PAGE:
• 23thorns says:

      It’s always interested me that pigs seem to be so good and breaking free and making their home in alien environments. You would think that the fact that they are made of free bacon would be a limiting factor.

  4. rollinwithcarro says:


  5. You’ve convinced me – the Warthog is definitely a cute creature 🙂

  6. mariekeates says:

    So many strange and dangerous animals in just one country. The best we can do is adders and they hardly ever even bite anyone.

  7. sisteranan says:

    Ugly? Well, i dunno… they’re certainly… symmetrical…

  8. smallpebbles says:

    Warthogs….aah, just another pretty face! So much fun to read your posts – glad you are entertaining us each day!

  9. Yep, so ugly they’re gorgeous. Thanks for another great wildlife post. We have wild pigs in the bush here, but I ain’t going in and asking them to pose. I’ve seen a few pics though, and they’re huge!! The bush we have here is very, very dense. You’d only see one coming at you if it was too late to do anything but soil your pants before your imminent death!

  10. albertine says:

    You know that you are back in Flanders and Swann territory, right? You don’t need me to tell you that?

  11. Haven’t had a chance lately to go through your blog – so glad this is the post I started back in with. Excellent! And the quip about beauty at the end fits perfectly with weirdness I’ve been dealing with lately.

    • 23thorns says:

      You’ve been dealing with a Shakespearian warthog called Egbert? We need to swap lives. I’ve been dealing with traffic on the school run…

      • Not far from the truth, although the name was not Egbert 😉

      • Jocelyn Hers says:

        You mean you’ve never thought “Oh come let us wallow, Down in the hollow, in Mud, Glorious Mud?” Flanders & Swan were two English singers, very funny, who introduced the world to the “Gnu, I’m a Gnu, Definitely not a dreadful hartebees, g-nor a g-elk, I’m a G-nu, how do you do?”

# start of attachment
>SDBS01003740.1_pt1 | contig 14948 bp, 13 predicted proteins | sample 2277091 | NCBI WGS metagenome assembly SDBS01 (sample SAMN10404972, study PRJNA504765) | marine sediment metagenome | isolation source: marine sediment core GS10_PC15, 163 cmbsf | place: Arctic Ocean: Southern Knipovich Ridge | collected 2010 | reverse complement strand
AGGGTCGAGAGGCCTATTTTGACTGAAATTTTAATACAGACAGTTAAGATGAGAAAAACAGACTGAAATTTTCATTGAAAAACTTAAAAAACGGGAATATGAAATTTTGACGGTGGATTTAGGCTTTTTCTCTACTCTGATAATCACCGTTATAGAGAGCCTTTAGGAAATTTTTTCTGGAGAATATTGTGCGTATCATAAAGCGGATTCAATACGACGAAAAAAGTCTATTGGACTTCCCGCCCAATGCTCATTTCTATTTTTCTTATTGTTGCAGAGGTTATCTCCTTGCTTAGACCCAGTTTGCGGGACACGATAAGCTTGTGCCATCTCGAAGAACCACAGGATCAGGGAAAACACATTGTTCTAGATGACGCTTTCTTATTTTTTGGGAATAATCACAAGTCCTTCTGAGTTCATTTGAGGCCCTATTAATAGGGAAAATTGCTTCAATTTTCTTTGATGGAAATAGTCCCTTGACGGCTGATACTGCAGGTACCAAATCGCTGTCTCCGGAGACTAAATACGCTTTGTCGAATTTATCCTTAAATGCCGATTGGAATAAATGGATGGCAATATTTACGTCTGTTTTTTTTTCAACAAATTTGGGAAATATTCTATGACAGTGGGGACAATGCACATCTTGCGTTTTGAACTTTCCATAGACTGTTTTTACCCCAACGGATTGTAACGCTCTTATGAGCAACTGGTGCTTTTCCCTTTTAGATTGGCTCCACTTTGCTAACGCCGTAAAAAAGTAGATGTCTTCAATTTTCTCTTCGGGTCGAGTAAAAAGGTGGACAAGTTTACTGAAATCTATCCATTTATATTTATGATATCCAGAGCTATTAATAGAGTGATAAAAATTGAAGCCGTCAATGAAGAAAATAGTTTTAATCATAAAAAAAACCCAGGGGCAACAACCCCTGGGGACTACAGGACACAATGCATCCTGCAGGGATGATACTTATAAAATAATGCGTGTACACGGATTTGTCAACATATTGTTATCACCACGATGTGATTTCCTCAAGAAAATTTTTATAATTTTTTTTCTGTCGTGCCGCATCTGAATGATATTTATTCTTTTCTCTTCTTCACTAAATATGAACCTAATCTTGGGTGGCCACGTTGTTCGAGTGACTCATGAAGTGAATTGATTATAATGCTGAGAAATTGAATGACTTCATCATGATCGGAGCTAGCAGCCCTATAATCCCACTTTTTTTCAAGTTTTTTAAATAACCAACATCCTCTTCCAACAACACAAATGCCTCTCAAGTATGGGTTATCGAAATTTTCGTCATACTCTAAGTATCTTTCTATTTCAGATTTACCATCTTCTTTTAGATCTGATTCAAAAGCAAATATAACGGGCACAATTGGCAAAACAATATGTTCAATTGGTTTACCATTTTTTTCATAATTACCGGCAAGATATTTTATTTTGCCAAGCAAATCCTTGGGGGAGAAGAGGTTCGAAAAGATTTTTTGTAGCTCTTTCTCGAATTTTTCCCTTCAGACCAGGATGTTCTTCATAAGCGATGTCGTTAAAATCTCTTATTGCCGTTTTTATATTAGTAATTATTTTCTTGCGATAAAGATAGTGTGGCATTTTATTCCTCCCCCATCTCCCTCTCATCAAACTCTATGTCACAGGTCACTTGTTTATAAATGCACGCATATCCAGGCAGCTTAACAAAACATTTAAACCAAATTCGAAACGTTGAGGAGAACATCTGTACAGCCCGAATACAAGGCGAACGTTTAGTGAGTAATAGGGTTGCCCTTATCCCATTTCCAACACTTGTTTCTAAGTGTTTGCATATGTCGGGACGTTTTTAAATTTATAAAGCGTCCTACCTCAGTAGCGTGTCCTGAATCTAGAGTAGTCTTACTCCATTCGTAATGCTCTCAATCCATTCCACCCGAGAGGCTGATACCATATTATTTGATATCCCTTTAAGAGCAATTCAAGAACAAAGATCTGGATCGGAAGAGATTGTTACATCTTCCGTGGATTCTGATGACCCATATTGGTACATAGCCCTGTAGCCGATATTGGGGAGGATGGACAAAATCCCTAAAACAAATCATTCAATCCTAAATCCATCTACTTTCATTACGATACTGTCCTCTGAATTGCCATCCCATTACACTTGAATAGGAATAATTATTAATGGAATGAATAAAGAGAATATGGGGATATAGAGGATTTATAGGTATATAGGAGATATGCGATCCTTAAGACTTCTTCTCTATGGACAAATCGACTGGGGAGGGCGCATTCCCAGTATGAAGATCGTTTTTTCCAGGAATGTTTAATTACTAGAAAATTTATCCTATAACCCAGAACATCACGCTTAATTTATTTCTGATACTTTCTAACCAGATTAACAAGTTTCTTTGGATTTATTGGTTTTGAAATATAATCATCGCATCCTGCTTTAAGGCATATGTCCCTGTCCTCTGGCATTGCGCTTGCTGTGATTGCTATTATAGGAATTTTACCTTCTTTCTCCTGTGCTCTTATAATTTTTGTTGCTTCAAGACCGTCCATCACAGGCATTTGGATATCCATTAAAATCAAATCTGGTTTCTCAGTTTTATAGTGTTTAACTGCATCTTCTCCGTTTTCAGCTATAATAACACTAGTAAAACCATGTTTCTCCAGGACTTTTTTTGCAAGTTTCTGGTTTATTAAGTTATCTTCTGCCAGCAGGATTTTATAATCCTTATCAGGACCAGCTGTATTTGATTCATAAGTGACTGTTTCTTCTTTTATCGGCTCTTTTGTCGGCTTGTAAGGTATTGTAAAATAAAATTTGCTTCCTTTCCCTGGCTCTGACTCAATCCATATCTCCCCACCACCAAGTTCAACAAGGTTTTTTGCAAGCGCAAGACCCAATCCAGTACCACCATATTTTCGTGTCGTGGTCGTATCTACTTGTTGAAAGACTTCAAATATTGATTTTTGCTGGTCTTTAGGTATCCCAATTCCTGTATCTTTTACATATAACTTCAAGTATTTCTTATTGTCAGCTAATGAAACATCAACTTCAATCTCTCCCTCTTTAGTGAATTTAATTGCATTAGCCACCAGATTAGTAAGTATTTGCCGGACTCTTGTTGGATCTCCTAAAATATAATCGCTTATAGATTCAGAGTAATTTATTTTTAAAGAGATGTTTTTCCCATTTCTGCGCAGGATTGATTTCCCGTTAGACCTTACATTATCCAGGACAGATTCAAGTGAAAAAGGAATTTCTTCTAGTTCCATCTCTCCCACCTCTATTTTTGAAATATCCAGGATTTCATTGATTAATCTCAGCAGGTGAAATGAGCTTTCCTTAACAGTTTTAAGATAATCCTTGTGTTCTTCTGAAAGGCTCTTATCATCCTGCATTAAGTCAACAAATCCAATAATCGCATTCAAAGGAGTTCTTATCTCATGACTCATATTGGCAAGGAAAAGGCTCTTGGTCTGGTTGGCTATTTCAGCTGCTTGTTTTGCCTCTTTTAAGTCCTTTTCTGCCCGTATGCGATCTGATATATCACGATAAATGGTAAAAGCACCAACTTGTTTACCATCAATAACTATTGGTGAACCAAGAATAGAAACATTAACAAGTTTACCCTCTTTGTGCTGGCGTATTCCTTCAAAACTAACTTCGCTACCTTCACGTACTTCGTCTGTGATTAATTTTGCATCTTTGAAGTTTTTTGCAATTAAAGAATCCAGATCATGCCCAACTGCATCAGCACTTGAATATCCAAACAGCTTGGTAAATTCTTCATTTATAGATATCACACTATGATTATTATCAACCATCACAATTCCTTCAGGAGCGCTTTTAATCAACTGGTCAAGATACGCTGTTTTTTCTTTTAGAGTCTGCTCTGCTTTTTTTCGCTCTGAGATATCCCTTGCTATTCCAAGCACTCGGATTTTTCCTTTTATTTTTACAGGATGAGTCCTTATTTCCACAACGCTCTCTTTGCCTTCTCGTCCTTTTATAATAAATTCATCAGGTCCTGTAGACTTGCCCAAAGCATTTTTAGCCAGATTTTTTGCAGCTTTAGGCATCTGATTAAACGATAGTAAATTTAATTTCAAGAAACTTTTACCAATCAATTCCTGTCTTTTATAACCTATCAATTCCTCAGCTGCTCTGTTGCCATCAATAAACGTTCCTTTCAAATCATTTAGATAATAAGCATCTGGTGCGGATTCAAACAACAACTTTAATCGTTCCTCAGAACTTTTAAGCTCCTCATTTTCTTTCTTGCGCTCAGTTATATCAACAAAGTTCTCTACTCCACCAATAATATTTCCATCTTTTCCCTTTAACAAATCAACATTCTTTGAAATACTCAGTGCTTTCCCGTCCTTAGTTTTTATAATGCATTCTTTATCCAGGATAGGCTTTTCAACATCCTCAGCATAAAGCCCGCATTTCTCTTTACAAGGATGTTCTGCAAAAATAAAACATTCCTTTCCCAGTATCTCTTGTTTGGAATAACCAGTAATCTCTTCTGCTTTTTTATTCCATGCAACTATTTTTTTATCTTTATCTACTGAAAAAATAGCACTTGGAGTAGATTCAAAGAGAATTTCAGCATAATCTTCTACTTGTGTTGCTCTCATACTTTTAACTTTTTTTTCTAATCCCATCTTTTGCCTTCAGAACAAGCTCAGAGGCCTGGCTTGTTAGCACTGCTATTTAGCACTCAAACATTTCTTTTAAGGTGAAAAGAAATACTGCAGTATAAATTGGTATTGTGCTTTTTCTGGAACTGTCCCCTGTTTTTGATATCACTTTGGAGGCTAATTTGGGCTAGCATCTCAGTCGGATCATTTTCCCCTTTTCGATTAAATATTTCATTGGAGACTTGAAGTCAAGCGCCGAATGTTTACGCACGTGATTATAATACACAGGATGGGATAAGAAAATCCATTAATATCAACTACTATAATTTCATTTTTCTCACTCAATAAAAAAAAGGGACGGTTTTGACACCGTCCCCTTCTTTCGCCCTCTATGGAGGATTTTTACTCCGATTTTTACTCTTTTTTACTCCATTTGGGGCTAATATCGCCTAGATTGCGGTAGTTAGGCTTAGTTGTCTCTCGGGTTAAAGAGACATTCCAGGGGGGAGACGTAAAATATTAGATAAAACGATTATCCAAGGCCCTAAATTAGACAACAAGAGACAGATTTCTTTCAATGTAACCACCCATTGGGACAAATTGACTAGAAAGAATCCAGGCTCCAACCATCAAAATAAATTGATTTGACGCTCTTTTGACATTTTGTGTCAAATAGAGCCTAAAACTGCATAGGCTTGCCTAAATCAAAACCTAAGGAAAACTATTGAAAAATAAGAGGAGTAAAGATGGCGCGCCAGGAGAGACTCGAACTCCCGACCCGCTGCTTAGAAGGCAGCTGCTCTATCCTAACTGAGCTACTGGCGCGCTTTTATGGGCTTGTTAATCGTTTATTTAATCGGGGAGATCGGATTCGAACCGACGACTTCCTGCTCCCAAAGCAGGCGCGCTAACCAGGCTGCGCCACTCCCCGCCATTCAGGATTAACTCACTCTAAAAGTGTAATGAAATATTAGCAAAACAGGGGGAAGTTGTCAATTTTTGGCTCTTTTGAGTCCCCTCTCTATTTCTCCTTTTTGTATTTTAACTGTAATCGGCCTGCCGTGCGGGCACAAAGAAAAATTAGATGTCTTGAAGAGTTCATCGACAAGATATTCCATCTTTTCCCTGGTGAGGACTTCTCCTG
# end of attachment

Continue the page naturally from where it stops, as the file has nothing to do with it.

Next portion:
12. Jocelyn Hers says:

    The little families one sees, are they mostly Mum, children and aunties, or are they males, females and children? Whichever, when they all run in a straight line with their tails all neatly lined up they are just too adorable. (I know, sentimental, but true).

    • 23thorns says:

      it’s usually just females and their offspring. If the males are around, it’s not to bond with their children. If you know what I mean…

  13. billgncs says:

    are they popular to eat ?

    • 23thorns says:

      I like your style. You saw a picture of Mother Nature’s ugliest endeavour and thought “Sure. But is it tasty?”

      I’ve tried them a couple of times. they are very tasty indeed, but surprisingly not even vaguely similar to ham.

      • billgncs says:

        Well, I may be below the lions on the food chain, but I am above the wart hog…

        Here in the US, africanized honey-bees ( a cross between our mild honey bee and a colony of african bees brought to south america ) cause all kinds of trouble. Are they a problem there ?

      • 23thorns says:

        the progenitors of your killer bees are actually from a farm just outside my home town. we knew the beekeeper. the bees were shipped out to Brazil to increase the honey yield, and made their way up to you from there. the bees here can be pretty dangerous, and the odd person gets killed, but we mostly just leave them well alone.